It wasn’t supposed to happen until 2022. That’s what they said after it all went south, anyway. We weren’t supposed to see home prices like we’d been seeing for 15, 16 years – well it just goes to show what “they” know, doesn’t it? The big news in the Santa Cruz Real Estate Update April 2016 is that the median home price in Santa Cruz county has now exceeded the prior all-time high set in November 2005.
With just three complete months of home sales data under our belts in 2016, two months this year have already beaten the prior all-time high of $789,500. The median price for single-family homes in Santa Cruz county in February 2016 was $794,500 – and it was $790,000 in March 2016.
For those of you who can still vividly recall the bad-old days of 2005-2007, you may remember the debate surrounding the froth of the housing market. Irrational exuberance, housing bubble, any of that ring a bell?
Now that we’ve exceeded these prior high prices, shouldn’t we be asking ourselves if we’re in an asset price bubble once again? Anyone? Bueller?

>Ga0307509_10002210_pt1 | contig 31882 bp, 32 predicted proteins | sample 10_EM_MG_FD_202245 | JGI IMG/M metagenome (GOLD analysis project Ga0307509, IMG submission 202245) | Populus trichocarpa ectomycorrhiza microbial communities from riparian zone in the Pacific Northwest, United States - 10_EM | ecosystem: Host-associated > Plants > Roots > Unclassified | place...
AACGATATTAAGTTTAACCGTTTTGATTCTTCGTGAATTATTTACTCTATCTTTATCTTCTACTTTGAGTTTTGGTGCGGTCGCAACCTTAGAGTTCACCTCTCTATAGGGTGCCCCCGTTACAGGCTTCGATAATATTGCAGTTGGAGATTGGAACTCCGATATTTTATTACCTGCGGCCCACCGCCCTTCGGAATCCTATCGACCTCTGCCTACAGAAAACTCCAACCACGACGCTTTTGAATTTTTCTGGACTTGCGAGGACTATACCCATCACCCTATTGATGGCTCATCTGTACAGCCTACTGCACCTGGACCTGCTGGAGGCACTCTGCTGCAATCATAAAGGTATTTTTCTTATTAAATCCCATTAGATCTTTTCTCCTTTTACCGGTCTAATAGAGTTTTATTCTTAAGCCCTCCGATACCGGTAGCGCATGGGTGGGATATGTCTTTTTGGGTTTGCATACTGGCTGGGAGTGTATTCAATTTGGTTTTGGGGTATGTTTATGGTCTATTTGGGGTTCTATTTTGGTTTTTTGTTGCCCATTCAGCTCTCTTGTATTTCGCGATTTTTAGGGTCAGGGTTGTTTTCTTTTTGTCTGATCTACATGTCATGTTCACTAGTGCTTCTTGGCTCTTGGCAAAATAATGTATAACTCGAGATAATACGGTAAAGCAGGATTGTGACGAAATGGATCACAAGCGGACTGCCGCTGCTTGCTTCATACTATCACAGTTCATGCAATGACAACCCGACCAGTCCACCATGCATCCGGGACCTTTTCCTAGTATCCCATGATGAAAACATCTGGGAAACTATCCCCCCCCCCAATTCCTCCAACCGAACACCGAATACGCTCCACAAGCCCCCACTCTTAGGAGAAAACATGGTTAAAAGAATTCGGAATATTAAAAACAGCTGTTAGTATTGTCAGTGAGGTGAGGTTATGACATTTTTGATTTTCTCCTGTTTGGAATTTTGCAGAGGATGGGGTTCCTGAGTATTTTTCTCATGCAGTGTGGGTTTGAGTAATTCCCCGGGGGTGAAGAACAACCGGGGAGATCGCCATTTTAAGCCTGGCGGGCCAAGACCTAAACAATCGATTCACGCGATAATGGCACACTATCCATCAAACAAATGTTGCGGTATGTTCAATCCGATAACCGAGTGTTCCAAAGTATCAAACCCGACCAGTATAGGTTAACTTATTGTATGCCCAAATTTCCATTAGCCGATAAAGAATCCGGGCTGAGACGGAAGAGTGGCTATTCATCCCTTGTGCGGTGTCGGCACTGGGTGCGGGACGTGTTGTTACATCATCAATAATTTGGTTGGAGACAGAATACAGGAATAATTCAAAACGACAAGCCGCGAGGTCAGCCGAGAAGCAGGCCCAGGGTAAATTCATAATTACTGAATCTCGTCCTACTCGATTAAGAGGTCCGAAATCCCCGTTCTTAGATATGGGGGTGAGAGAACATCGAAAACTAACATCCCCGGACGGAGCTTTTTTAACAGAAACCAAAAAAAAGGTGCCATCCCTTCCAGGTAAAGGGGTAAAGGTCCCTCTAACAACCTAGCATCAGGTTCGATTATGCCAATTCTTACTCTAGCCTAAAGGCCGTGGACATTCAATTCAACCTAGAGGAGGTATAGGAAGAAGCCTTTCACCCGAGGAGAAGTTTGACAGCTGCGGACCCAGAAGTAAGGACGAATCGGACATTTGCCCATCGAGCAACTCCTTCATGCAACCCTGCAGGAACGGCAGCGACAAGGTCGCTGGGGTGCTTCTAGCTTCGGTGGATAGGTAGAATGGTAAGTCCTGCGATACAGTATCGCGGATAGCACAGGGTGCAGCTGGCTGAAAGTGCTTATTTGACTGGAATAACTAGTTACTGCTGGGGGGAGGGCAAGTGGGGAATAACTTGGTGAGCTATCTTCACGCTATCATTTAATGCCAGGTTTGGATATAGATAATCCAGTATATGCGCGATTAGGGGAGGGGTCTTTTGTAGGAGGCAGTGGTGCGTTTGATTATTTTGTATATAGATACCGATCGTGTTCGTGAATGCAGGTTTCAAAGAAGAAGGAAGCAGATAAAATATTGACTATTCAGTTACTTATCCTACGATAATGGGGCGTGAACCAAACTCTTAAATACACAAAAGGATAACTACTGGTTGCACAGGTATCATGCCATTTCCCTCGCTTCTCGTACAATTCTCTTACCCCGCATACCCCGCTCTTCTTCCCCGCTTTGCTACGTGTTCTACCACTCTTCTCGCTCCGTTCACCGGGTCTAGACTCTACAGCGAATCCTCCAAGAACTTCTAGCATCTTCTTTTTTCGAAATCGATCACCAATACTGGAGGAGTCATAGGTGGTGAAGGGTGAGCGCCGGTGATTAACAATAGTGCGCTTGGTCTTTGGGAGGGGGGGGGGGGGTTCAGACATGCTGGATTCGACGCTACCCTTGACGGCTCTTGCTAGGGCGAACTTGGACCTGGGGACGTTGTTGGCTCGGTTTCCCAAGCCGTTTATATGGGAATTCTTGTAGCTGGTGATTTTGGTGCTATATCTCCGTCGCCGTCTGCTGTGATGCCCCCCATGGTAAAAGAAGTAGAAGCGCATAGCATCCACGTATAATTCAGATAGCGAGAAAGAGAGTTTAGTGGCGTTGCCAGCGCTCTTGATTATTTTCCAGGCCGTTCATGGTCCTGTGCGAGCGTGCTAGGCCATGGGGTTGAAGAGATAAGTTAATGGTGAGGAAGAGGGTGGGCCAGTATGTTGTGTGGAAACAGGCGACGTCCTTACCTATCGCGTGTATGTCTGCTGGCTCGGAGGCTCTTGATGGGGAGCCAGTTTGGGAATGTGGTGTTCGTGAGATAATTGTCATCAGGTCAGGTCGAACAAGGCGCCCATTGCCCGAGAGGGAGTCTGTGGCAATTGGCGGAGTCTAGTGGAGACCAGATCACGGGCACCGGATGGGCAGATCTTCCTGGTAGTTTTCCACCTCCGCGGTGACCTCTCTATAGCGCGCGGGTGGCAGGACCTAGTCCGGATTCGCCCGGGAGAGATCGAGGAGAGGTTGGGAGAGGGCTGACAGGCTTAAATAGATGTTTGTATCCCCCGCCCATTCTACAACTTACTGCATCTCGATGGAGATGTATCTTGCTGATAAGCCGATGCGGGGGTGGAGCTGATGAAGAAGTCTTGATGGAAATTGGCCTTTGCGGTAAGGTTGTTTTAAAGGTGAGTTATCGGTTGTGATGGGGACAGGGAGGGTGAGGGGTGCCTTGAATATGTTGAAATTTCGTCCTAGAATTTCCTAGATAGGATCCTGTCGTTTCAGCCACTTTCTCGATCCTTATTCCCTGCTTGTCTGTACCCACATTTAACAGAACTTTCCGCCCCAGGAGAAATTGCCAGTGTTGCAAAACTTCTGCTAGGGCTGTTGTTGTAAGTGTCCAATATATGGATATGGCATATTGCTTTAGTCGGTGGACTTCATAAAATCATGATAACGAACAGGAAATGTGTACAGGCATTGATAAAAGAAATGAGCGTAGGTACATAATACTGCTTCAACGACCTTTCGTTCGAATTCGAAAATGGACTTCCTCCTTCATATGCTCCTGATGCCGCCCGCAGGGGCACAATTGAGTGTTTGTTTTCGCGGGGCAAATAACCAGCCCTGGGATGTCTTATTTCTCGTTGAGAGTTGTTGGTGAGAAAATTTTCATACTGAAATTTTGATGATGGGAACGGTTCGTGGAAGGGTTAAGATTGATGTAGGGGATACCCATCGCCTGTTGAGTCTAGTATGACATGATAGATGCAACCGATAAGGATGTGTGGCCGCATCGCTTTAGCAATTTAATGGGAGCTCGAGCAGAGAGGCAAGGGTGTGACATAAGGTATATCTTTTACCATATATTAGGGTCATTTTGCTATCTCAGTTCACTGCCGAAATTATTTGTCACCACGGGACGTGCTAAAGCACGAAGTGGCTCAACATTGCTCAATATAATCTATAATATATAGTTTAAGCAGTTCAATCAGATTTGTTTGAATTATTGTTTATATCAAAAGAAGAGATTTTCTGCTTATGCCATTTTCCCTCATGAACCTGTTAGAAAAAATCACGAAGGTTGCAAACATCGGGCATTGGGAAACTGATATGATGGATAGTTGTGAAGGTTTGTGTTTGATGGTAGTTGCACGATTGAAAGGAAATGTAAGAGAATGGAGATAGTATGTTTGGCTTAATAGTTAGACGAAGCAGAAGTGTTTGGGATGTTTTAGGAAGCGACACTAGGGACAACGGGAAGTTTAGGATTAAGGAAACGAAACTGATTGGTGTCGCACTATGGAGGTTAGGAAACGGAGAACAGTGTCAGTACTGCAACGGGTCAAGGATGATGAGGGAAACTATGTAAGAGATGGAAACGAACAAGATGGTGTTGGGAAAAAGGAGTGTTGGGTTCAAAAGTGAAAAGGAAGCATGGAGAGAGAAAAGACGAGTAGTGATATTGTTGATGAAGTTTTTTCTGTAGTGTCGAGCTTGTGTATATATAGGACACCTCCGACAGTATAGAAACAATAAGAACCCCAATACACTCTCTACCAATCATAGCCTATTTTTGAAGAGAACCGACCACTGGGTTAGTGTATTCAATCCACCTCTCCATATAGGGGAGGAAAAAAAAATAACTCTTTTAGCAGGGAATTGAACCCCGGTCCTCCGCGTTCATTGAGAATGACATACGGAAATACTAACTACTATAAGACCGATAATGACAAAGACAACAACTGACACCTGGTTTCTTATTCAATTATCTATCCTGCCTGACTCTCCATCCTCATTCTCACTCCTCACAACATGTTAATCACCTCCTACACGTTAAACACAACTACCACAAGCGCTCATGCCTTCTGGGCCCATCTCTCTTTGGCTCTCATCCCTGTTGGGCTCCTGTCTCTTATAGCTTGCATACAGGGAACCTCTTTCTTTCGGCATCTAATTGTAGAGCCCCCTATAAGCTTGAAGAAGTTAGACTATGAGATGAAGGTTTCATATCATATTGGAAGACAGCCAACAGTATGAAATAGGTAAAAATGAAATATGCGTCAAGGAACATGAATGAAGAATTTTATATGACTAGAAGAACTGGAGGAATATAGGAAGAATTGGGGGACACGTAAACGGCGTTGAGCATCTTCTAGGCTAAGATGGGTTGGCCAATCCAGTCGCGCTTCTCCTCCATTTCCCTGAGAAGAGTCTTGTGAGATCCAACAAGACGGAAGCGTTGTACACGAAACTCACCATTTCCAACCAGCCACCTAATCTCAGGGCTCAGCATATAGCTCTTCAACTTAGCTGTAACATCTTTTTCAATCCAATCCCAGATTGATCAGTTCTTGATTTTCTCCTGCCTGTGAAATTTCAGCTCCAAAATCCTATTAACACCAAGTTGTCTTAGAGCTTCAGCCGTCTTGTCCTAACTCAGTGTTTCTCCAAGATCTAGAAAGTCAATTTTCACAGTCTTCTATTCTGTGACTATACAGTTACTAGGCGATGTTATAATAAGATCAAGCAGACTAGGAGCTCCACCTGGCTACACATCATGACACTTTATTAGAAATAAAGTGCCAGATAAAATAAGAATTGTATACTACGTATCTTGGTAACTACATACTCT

Are housing prices too high in California, the Bay Area, in Santa Cruz? Yes, yes, and yes. Will they go down? Yes. Will they go back up again? Yes. Have they been too high for a long time? Yes. Is there a solution to high housing prices? Yes.
There’s a quick fix for high housing prices – we’ll have it in a year or two or three, or whenever the next recession hits. Prices will go down. 10, 20%. More? Maybe, but probably not, or not much. How do I know? I don’t, but a 20% drop in home prices is pretty large by historical measures. But then, prices will go back up again, as they have done since time immemorial. One day, that’ll stop too, if for no other reason than the sun finally explodes and the Earth is no more. Nothing lasts forever.
If you’re looking for long-term housing cost relief in a shorter time frame, you’ll either have to leave the area or vote for politicians who support more aggressive home building. Simply put, there is nowhere near enough supply to meet demand.
I’m looking at you, city of Santa Cruz. Blame the University all you want to bringing all those students to town. I lay the feet at the blame of the voters. Why are students living in single family housing? Shouldn’t they be renting small apartments, and shouldn’t single families be living in single family housing? Imagine what would happen to housing availability – and home prices – if there were say suddenly 1,000 apartment units available for students to rent?
Of course, nobody can imagine such a thing happening. This is Santa Cruz, after all. The idea of adding more, smaller housing units is anathema to the town. We’ve made our bed, and we’re going to lie in it.